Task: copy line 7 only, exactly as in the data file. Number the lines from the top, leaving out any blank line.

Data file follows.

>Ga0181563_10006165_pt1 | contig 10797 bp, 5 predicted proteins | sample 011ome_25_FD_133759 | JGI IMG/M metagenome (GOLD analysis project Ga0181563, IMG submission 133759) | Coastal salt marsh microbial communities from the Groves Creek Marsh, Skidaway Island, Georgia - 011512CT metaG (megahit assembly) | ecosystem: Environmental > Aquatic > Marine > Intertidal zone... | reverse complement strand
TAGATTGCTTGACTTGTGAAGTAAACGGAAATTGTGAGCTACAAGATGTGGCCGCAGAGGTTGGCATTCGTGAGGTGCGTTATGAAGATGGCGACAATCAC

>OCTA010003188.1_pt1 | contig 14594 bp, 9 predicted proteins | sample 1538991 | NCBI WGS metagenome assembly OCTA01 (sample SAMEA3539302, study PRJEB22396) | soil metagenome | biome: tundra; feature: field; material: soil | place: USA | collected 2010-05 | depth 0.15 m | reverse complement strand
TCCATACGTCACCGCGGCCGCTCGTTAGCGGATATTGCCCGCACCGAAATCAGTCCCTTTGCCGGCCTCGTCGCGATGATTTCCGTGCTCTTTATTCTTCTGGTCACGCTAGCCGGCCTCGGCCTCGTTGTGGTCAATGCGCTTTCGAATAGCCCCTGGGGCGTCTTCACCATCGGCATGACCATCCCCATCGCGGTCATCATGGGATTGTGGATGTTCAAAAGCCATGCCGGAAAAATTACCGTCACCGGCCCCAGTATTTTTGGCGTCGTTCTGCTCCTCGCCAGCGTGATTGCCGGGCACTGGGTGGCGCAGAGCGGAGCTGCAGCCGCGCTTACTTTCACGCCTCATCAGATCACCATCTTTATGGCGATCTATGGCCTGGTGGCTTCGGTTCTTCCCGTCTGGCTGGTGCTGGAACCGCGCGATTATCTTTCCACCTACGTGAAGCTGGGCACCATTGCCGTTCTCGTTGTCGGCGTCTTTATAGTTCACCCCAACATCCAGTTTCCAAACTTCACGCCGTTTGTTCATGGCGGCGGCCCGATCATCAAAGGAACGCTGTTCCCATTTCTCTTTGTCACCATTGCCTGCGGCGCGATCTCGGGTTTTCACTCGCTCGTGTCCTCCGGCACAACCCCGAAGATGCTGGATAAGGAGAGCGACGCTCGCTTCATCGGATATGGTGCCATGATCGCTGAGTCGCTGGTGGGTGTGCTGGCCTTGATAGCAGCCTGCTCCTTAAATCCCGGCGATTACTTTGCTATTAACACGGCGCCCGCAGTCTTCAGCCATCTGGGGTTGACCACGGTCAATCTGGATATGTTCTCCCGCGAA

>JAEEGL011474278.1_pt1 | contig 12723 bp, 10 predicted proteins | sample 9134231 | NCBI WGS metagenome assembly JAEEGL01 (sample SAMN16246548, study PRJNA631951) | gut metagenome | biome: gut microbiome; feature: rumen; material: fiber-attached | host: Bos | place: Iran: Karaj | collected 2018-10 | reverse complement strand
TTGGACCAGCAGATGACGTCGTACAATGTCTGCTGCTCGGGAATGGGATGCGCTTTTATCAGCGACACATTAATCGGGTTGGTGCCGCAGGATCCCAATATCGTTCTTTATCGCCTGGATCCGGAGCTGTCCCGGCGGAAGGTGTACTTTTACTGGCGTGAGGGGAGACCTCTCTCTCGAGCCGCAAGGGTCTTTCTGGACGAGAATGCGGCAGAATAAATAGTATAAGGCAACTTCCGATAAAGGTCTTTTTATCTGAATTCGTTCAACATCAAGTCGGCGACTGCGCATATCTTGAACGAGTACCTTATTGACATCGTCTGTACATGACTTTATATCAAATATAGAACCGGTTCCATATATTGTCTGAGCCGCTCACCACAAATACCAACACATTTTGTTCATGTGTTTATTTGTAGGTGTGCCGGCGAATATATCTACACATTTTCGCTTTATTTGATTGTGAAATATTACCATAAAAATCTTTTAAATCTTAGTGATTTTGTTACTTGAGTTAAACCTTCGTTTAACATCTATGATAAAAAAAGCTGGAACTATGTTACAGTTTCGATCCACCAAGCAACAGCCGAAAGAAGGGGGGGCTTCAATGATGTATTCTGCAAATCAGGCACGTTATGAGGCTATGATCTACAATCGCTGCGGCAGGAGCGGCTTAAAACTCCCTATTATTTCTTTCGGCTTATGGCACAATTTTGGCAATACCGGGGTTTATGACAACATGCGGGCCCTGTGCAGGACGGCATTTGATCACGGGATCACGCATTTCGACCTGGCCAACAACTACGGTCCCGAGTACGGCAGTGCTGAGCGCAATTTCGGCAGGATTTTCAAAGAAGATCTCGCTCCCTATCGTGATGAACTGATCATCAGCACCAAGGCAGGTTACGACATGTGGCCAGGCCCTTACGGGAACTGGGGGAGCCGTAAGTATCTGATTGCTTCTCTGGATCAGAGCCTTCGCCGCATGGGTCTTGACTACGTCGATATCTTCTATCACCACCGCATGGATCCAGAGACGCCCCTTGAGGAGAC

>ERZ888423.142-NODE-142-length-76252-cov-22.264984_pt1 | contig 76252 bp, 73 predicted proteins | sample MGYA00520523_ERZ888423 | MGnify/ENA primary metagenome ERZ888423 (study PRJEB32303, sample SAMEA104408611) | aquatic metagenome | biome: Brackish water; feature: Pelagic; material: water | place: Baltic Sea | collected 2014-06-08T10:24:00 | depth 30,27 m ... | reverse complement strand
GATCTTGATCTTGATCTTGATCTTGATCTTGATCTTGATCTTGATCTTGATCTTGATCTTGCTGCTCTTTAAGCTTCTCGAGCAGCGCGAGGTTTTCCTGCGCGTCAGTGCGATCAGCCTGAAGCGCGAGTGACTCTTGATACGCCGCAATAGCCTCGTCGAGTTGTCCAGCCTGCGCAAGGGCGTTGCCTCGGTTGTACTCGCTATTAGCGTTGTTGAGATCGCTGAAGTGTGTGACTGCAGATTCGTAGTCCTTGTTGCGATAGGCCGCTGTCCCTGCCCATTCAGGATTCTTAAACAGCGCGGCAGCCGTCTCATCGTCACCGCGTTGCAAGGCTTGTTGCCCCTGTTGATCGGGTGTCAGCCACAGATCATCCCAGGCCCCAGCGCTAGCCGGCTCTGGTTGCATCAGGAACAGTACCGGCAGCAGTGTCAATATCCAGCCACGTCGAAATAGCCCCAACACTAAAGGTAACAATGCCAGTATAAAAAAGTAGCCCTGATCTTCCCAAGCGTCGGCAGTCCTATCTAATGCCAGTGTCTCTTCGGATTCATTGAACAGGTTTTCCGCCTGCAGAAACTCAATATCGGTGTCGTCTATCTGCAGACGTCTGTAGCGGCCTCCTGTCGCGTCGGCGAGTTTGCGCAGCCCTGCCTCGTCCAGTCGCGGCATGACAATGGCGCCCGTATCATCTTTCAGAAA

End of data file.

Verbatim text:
>ERZ888423.142-NODE-142-length-76252-cov-22.264984_pt1 | contig 76252 bp, 73 predicted proteins | sample MGYA00520523_ERZ888423 | MGnify/ENA primary metagenome ERZ888423 (study PRJEB32303, sample SAMEA104408611) | aquatic metagenome | biome: Brackish water; feature: Pelagic; material: water | place: Baltic Sea | collected 2014-06-08T10:24:00 | depth 30,27 m ... | reverse complement strand